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Tinubu’s cabinet and agenda for incoming health minister



Bola Tinubu

Last Updated on July 30, 2023 by Fellow Press

By Abujah Racheal, News Agency of Nigeria (NAN)

Last week, President Bola Tinubu submitted the list of his ministerial nominees to the Senate for confirmation.

Although the number of nominees, 28, falls short of the expected total number of ministerial position, from every indication, when cleared, this first batch of ministers will be posted to critical sectors as cabinet constitution process evolves.

Health sector will likely get a minister from among this first batch. For a sector that is faced with so many challenges, Nigerians expect so much from the incoming minister.

In Nigeria public health sector investment is not among the best globally; maternal and infant mortality remain among the highest in the world while brain drain is surging.

Also health emergency preparedness remains low, HV and AIDS remain of public health concern and Universal Health Coverage still low, the incoming minister already has the work cut out.

Dr Gabriel Adakole, a public health expert, says there is a toxic mix of problems including in accessible quality health care, poor hygiene, corruption and malnutrition.

According to him, there is also the challenge of access to safe drinking water, poor health infrastructure, fake drugs, insufficient financial investment, and lack of sufficient health personnel in the country.

“The new minister must prioritise the development and improvement of healthcare infrastructure, including the construction and renovation of hospitals, clinics, and other healthcare facilities.

“This is crucial to ensure that citizens have access to quality healthcare services.

“He or she is expected to focus on improving the quality of healthcare services provided to the Nigerian population,” he said.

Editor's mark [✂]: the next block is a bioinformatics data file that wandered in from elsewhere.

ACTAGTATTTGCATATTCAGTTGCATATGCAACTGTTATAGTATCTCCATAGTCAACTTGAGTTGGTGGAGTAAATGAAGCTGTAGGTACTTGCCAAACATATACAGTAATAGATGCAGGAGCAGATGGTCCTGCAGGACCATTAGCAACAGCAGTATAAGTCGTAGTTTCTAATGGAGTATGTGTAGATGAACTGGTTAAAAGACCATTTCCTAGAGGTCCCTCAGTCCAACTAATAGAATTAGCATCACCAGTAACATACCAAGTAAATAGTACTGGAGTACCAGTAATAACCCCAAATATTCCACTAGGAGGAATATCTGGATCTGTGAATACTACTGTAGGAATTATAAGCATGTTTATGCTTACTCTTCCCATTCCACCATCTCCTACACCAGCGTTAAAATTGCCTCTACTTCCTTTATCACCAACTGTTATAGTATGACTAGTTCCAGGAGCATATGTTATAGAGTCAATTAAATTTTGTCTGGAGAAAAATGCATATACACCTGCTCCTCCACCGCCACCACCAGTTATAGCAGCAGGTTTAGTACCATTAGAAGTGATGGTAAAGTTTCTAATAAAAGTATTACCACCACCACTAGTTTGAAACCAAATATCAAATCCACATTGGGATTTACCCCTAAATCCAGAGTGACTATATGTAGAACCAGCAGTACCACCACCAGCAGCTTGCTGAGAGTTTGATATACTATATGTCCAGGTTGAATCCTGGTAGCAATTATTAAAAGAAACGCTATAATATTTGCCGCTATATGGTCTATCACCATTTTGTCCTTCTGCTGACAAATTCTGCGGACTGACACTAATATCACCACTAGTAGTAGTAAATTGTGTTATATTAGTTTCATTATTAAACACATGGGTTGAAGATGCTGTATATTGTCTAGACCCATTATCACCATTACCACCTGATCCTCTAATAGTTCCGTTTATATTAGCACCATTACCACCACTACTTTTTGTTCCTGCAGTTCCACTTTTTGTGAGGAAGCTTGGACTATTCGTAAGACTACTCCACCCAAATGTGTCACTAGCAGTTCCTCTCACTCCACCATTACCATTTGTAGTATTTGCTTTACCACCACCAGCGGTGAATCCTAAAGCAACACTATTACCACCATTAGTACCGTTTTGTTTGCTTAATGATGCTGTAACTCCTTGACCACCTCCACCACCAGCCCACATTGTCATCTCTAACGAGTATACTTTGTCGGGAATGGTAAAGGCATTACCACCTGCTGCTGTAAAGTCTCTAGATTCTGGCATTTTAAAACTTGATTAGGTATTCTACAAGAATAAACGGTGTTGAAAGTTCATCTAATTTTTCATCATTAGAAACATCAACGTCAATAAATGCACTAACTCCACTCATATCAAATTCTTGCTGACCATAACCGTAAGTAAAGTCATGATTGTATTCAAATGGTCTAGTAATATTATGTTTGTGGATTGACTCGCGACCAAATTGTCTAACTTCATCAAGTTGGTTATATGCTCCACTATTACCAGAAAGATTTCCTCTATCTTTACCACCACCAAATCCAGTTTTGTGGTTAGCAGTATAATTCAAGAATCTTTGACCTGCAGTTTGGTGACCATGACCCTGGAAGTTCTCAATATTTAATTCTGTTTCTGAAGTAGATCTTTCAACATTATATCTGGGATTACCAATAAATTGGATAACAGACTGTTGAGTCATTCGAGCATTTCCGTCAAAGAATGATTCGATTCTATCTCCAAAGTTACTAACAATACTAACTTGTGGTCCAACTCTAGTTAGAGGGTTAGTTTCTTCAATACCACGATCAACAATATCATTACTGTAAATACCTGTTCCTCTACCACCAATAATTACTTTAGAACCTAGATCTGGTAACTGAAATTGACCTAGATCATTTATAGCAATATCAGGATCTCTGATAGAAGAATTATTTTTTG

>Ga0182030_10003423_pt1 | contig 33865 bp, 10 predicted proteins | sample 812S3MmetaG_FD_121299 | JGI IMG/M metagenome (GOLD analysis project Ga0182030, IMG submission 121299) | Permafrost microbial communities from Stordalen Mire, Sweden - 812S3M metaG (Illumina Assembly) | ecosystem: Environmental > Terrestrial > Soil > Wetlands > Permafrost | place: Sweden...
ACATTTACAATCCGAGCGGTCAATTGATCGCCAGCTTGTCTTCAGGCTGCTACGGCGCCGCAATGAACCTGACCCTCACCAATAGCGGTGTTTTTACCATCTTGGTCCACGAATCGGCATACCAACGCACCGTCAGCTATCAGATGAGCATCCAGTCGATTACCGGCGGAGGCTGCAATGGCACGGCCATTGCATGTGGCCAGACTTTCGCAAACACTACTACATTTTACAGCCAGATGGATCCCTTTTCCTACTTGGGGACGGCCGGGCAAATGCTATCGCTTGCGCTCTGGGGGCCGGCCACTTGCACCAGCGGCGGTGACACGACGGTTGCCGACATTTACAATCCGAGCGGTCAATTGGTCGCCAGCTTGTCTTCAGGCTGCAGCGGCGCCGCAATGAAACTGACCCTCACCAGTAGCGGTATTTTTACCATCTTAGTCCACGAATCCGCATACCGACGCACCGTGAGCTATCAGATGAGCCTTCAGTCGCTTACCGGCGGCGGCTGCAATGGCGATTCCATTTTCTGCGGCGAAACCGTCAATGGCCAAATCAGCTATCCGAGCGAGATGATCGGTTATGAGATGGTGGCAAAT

According to him, this may involve investing in training programmes for healthcare professionals, improving access to essential drugs, and ensuring the availability of necessary medical equipment.

He urged the incoming minister to work towards achieving Universal Health Coverage (UHC); and ensure that all Nigerians have access to affordable and quality healthcare services regardless of their socio-economic status or location.

He said he expected whosoever becomes the new minister to prioritise diseases prevention and control, including communicable and communicable diseases such as malaria, HIV/AIDS, tuberculosis, hepatitis diabetes, hypertension cancer and other infectious diseases

Dr Abigail Banji, a Health Economist, said achieving success in the sector would require the new minister to implement effective policies, promote vaccinations, and undertaking public health campaigns to raise awareness and educate the population.

Banji urged the new minister to develop and implement policies to expand health insurance coverage in the country in order to accommodate vulnerable populations.

“He or she should also work towards promoting accountability and transparency in the health sector, ensuring that funds allocated for healthcare are utilised effectively and efficiently,” she said.

She said this might involve measures such as auditing and monitoring healthcare facilities, and cracking down on corruption within the sector.

Mrs Lydia Dimka, a retired nurse, decried the manner in which registered nurses, midwives, doctors and other healthcare workers to leave the country for greener pastures and urged the incoming minister to stem the tide.

Dimka said the mass migration was affecting the nation’s healthcare system because many of those leaving are experienced healthcare providers who were supposed to mentor the younger ones.

“The new minister needs to enhance the working conditions, provide competitive salaries, and create more job opportunities that can incentivise skilled individuals to stay and contribute to their own country.

“He or she needs to develop a strong education system and invest in research and development to attract and retain talented individuals.

“This includes providing scholarships, grants, and other incentives for students and researchers to stay in the country,” she advised.